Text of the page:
they came, they par­tied

The Australian Women's Weekly - - Contents - WITH PAT McDERMOTT

A‘squeal’ of noisy, ex­cited seven-yearolds has formed a squirmy line be­side me. It’s our grand­daugh­ter’s birth­day and Au­drey has given me the job of paint­ing her friends’ fin­ger­nails.

Tiny bot­tles of pink, pur­ple, green, turquoise and glow-in-the-dark red nail pol­ish are lined up on the ta­ble.

“One red fin­ger, one pur­ple fin­ger, one pink fin­ger, one green fin­ger and one blue fin­ger please,” said my first cus­tomer.

It’s like be­ing in a Broadway production of Lit­tle Or­phan An­nie. Lit­tle girls, lit­tle girls ev­ery­where! Lit­tle girls in the cubby house, lit­tle girls jump­ing on the tram­po­line, lit­tle girls play­ing ‘chasies’ in the gar­den, lit­tle girls sneak­ily dipping fin­gers into the thick pink ic­ing on the gi­ant birth­day cup­cake.

I see old-fash­ioned birth­day games are still go­ing strong. They’re play­ing ‘Where’s your room so we can mess it up’, ‘Pass the Par­cel R-E-A-L-L-Y slowly’ and that old favourite, ‘Let’s jump on your mum and dad’s bed un­til some­one re­ally gets hurt!’

The McDer­motts are merry-mak­ers. Few life events get past us with­out a slap-up party. A kind per­son once de­scribed our gather­ings as “lively”. A neigh­bour said they were badly or­gan­ised ri­ots.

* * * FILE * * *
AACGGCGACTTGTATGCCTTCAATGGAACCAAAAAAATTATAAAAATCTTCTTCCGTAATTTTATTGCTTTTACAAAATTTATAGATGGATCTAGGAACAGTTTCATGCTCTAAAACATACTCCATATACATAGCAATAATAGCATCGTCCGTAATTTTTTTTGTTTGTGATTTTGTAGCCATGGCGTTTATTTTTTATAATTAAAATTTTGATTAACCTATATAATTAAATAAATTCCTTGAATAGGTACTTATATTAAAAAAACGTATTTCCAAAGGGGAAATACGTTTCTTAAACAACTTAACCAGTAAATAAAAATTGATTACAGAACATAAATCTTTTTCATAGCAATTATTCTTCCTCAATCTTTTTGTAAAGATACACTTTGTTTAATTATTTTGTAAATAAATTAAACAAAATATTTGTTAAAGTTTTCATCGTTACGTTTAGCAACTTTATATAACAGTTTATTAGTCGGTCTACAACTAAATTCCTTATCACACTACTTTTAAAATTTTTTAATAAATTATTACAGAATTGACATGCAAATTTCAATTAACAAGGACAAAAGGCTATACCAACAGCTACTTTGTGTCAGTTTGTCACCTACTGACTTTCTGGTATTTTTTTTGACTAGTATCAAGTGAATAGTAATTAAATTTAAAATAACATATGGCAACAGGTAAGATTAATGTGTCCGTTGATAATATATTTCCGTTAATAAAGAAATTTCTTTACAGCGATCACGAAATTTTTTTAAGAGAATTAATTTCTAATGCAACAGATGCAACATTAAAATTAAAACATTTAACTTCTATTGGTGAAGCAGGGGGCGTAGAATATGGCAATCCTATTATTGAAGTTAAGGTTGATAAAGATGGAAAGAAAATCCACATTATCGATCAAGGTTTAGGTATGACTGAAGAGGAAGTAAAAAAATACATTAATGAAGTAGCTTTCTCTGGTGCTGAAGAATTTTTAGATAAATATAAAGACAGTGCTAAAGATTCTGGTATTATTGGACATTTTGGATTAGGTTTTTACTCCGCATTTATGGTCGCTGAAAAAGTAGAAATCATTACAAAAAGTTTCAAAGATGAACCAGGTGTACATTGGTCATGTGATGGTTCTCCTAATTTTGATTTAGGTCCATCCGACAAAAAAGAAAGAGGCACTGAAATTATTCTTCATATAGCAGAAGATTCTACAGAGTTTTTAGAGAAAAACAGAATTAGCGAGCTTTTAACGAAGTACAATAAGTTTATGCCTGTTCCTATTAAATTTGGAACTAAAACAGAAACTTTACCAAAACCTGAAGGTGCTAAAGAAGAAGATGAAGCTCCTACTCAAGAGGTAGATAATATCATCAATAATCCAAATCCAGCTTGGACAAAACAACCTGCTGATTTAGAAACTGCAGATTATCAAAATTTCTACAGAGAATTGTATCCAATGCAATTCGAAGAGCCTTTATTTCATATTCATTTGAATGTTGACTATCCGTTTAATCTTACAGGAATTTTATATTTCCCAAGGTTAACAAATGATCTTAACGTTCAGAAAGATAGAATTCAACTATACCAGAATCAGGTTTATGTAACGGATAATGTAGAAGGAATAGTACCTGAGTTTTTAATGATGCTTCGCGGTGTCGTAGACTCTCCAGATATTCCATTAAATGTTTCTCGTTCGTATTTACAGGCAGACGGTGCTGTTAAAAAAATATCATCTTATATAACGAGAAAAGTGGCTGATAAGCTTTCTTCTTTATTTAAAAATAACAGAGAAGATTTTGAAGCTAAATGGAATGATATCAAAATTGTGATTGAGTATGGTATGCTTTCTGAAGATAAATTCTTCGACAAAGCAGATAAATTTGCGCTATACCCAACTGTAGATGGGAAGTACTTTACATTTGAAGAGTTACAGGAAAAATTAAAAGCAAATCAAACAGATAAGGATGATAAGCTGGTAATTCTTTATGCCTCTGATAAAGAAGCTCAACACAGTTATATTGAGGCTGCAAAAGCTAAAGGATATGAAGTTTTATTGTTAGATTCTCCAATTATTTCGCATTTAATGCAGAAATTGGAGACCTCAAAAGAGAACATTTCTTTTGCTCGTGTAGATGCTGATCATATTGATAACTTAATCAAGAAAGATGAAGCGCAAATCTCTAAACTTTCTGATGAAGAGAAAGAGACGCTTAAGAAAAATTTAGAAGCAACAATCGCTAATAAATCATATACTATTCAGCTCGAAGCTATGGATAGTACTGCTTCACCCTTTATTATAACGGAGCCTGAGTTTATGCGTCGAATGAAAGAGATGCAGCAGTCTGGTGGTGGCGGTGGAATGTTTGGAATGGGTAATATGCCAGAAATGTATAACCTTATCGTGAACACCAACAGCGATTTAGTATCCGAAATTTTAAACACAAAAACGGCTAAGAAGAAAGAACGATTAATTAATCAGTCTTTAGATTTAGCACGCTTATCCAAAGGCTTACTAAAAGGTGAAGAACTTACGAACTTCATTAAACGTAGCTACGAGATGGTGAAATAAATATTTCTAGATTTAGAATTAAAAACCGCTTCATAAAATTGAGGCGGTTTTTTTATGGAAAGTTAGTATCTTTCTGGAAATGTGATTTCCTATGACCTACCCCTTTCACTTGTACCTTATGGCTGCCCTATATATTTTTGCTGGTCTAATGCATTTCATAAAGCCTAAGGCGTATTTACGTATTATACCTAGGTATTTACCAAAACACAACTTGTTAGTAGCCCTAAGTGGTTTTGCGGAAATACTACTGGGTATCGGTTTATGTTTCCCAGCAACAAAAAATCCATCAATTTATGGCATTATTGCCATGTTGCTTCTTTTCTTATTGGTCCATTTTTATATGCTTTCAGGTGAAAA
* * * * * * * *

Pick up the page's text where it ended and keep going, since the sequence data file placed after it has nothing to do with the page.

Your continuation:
But by the time Ruff Red (the last of our five kids) was in his late teens the MOTH (Man Of The House) and I be­lieved we’d nailed the par­ty­plan­ning thing. People said we were le­gends. Our kids said we were crabby wor­ry­warts quib­bling over the cost of kegs and se­cu­rity guards. I was the only mother they knew with the po­lice on speed dial.

At one of Ruff Red’s last ‘gather­ings’ (that’s what you call 300 people run­ning amok in the back gar­den) the rain was tor­ren­tial and the mar­quee col­lapsed but ev­ery­body kept danc­ing and shout­ing into their mo­bile phones.

“They’re telling more people where we live,” the MOTH said grimly.

The am­a­teur sound sys­tem blew the house lights. The party roared on in the dark. The po­lice duly ar­rived and took cover in the fam­ily room with the rest of us. We peered through the win­dows at what looked like the sev­enth cir­cle of hell.

“They are hav­ing so much fun,” one cop­per sighed en­vi­ously.

A few years and 15 par­ties later, we moved house. Our neigh­bours formed a guard of hon­our down the drive­way. It was such a lovely ges­ture. I re­mem­ber giv­ing an em­bar­rassed royal wave.

“They just want to be sure we’re re­ally leav­ing and taking the kids with us!” said the MOTH, wav­ing out his side.

This year I made some New Year’s res­o­lu­tions and hope to keep one or two for at least a month.

1. Walk for an hour ev­ery morn­ing. Buy a crois­sant and cof­fee to off­set pos­si­ble weight loss.

2. Ditch my over­sized hand­bag.

I don’t need to take a cut lunch, an um­brella and my last will and tes­ta­ment ev­ery­where I go.

3. Make sure ev­ery­body in the fam­ily is happy all the time. It’s the least

I can do.

4. Learn to dance be­fore it’s too late. The MOTH says four res­o­lu­tions are too many. Last year he made only two – to drink bet­ter wine and go to the gym.

“I kept both,” he says proudly. “Ex­cept the one about the gym.” AWW

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